On January 27, US President Donald Trump made good on one of his campaign promises and issued an executive order that bars citizens from seven countries from entering the USA for 90 days. It also suspends the admission of all refugees for 120 days, nominally “to protect the American people from terrorist attacks by foreign nationals admitted to the United States”.
It has left citizens of Libya, Sudan, Somalia, Yemen, Syria, Iraq and Iran stranded in their countries or at airports in transit to the USA, including patients on their way to medical treatment. Among those affected are researchers and students returning from conferences or about to start a new job in the USA. Samira Asgari, an Iranian computational biologist made worldwide headlines after she was stranded in Frankfurt Airport on her way from Geneva to Harvard Medical School.
While it is unclear how many were caught out by the unannounced measure, the principle of a blanket ban sends a chilling message to all who are accustomed to and rely on international exchange and cooperation. The executive order is also at odds with a core tenet of science: that research transcends national boundaries.
The effects of the travel ban reach far wider than barring scientists from entering the USA: many students, scholars and researchers also fear leaving the country to go to conferences or meet collaborators, because they may not be able to return. Abdulmaged Traish, Professor of Biochemistry and Urology at Boston University School of Medicine has just canceled his next conference. “My wife and I were planning to attend a neurology meeting in London. But upon advice from an immigration lawyer, we decided not to go forward with our plans,” said Traish, who immigrated to the USA from Libya in 1972. “However, under the current environment, I do have serious concerns, especially knowing that individuals with green cards were turned down or held in various airports in the USA.”
Even US citizens who originally came from predominantly Muslim countries are having second thoughts. “I have several contributions for a conference in Italy in March, but now I am putting my plans to attend on hold. Although I have a US citizenship, being originally from Syria and fast and arbitrary decisions coming out about travel, made me think about cancelling attending,” said Wasim Maziak, Professor of Epidemiology and department chair at Florida International University, adding “I have two post docs on my grants from the designated countries (Libya, Yemen), and they both are not going to travel anywhere for now.” The executive order may directly affect nearly 17,000 students from the seven countries who currently reside legally in the USA (https://tinyurl.com/jrnc82s). However, US higher education and science may be affected more broadly as some among the 10 million foreign students are likely to consider alternative opportunities.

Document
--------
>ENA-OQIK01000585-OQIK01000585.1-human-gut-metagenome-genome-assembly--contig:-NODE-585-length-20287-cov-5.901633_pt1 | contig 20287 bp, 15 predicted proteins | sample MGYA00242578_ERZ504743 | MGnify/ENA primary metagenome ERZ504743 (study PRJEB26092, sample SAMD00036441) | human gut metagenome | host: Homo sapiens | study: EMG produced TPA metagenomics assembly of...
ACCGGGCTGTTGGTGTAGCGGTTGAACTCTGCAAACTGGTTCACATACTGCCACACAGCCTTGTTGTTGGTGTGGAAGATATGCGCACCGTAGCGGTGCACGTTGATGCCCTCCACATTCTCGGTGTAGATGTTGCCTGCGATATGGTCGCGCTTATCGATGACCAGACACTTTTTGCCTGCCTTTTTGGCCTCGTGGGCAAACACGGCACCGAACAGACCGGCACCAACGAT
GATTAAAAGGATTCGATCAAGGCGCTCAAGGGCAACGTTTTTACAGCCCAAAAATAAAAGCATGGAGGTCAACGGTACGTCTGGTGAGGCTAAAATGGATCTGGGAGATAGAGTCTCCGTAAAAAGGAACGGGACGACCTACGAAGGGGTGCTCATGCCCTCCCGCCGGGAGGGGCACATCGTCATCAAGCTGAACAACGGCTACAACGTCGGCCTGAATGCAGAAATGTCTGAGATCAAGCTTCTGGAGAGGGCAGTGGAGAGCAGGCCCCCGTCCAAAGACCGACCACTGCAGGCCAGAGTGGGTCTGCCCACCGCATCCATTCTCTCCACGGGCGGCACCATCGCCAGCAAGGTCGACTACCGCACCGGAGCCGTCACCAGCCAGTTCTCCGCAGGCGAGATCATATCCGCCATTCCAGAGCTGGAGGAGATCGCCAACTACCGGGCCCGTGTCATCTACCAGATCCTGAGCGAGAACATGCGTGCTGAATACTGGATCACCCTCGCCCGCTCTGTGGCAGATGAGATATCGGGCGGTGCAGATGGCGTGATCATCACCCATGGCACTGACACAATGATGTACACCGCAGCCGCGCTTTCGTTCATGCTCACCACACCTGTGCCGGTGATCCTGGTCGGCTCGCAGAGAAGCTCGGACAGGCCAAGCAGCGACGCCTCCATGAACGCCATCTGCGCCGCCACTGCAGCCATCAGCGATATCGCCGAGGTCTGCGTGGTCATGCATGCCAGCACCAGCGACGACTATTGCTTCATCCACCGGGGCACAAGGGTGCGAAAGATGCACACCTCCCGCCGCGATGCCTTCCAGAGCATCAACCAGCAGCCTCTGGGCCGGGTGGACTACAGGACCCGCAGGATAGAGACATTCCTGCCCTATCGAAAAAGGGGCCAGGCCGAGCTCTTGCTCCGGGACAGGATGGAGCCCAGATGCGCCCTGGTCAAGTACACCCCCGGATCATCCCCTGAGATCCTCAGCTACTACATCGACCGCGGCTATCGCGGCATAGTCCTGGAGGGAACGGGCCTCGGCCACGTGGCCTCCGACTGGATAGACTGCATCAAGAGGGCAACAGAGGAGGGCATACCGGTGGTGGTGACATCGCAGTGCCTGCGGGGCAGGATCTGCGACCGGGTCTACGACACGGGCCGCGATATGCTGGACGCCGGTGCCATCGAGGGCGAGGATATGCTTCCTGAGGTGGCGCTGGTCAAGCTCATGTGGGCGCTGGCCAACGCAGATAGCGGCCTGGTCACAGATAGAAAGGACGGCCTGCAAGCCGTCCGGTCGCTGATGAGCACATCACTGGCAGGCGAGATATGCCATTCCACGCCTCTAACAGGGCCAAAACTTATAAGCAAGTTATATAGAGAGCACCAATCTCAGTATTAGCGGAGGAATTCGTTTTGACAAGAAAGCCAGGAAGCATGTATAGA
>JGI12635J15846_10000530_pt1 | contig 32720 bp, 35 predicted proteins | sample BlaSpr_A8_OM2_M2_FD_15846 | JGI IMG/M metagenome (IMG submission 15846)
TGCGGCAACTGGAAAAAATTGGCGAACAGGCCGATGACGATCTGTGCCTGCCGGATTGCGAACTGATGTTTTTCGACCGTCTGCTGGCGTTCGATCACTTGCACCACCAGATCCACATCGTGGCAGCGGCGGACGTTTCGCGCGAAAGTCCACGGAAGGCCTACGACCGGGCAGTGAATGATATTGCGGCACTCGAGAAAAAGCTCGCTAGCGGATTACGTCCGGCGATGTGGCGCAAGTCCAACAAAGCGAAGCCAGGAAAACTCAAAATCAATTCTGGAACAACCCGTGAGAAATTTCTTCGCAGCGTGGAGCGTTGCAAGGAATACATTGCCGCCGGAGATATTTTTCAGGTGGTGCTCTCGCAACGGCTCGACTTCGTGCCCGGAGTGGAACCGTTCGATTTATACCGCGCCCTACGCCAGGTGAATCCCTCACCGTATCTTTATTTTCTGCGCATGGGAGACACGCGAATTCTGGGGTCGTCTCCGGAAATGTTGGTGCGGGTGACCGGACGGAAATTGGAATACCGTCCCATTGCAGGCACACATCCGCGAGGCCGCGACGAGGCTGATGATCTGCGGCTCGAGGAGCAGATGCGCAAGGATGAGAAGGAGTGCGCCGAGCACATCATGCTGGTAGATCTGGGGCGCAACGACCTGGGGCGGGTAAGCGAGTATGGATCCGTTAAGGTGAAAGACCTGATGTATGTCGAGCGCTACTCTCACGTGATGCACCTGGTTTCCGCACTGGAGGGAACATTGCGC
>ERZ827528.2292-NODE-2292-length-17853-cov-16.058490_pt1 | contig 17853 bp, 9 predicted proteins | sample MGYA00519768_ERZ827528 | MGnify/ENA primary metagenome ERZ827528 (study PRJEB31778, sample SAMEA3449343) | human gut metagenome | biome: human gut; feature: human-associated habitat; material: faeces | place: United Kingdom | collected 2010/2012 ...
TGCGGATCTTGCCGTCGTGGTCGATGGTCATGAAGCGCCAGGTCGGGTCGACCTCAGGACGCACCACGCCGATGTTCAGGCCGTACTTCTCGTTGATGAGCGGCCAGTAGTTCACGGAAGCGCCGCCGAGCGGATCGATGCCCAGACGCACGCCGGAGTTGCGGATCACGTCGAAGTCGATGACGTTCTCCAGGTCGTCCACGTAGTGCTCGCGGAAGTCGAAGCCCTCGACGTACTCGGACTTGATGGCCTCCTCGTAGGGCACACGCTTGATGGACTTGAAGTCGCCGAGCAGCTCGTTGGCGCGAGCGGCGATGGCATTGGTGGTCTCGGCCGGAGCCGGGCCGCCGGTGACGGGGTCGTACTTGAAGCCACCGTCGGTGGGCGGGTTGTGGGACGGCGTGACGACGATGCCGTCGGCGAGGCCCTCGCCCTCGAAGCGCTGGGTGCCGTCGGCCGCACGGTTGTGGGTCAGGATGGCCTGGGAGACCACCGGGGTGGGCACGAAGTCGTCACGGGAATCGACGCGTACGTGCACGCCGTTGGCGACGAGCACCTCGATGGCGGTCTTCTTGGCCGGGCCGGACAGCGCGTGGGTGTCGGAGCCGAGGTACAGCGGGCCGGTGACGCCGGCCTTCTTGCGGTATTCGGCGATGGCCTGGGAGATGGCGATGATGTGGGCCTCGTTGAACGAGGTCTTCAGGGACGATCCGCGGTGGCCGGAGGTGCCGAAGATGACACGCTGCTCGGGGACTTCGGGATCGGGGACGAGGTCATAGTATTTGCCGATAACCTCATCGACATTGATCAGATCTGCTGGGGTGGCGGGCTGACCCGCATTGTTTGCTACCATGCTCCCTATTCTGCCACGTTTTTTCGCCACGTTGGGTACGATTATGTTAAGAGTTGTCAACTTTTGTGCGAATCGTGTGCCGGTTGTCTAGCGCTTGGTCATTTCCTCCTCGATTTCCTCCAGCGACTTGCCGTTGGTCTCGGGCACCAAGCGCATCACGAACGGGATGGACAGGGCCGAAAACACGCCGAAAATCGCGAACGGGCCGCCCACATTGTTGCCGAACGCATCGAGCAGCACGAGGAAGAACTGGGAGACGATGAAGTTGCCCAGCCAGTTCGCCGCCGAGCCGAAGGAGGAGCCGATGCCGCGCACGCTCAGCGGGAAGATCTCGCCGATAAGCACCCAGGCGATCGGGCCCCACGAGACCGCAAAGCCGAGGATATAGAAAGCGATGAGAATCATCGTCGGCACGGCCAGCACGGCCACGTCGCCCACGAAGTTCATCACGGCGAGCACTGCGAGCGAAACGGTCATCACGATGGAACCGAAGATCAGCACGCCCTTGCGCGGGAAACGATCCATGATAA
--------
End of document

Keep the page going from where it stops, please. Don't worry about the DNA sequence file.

The travel ban will impact collaborations and exchange of information. “An immediate concern is individuals who wish to present their work at scientific meetings in the USA,” commented Traish. It is too early to assess the impact on conferences as attendants cancel their registration, but scientific meetings in the USA and elsewhere that rely on an international audience and speakers will undoubtedly be affected. Often, these represent essential income for scientific societies.
Impeding free travel also has a chilling effect on international collaboration, in particular with Middle Eastern countries. “Most of my research work is in the Middle East. Currently I am collaborating with Lebanon, Jordan, and Tunisia, as well as other countries, so the long term potential is unknown,” commented Maziak. “However, much of our work in the region is capacity building and training, and this directive will affect our work with professionals from the countries indicated.”
Executives of major US companies such as Ford's Mark Fields and Tesla's Elon Musk have openly criticized President Trump's order; Amazon and Microsoft announced that they would support a lawsuit against the travel ban by Washington state's attorney general. Starbucks, airbnb and Uber offer to materially support those affected.
Academics and their organizations also reacted quickly. An online petition, notoimmigrationban.com, attracted more than 27,000 signatories within a week, including more than 50 Nobel laureates. EMBO set up an exchange forum for scientists who offer anything from temporary lab space and accommodation to coffee and a warm welcome to scientists affected by the travel ban [Editor's note: EMBO Reports is owned and published by EMBO]. Within less than 4 days, more than 600 scientists from all over the world signed up (www.embo.org/science-solidarity).
AAAS was among the many US institution that spoke up, including MIT, Rockefeller University and ASCB. “[T]he detaining of students and scientists that have already been screened, processed, and approved to receive a visa to visit the United States is contrary to the spirit of science to pursue scholarly and professional interests. In order for science and the economy to prosper, students and scientists must be free to study and work with colleagues in other countries,” said AAAS President Rush Holt in a statement.
“[The immigration ban] contravenes anything that science stands for,” commented EMBO Director Maria Leptin. Traish shares these sentiments. “[S]cience knows no borders and therefore the scientific community should stand together and fight this evil action. This is a real danger to science and cannot be allowed to stand,” he said. While going to press, the travel ban was temporarily blocked by a federal judge. The legal system along with dialogue and solidarity among scientists are the right approach to challenge isolationism and fear‐mongering.
- © 2017 The Authors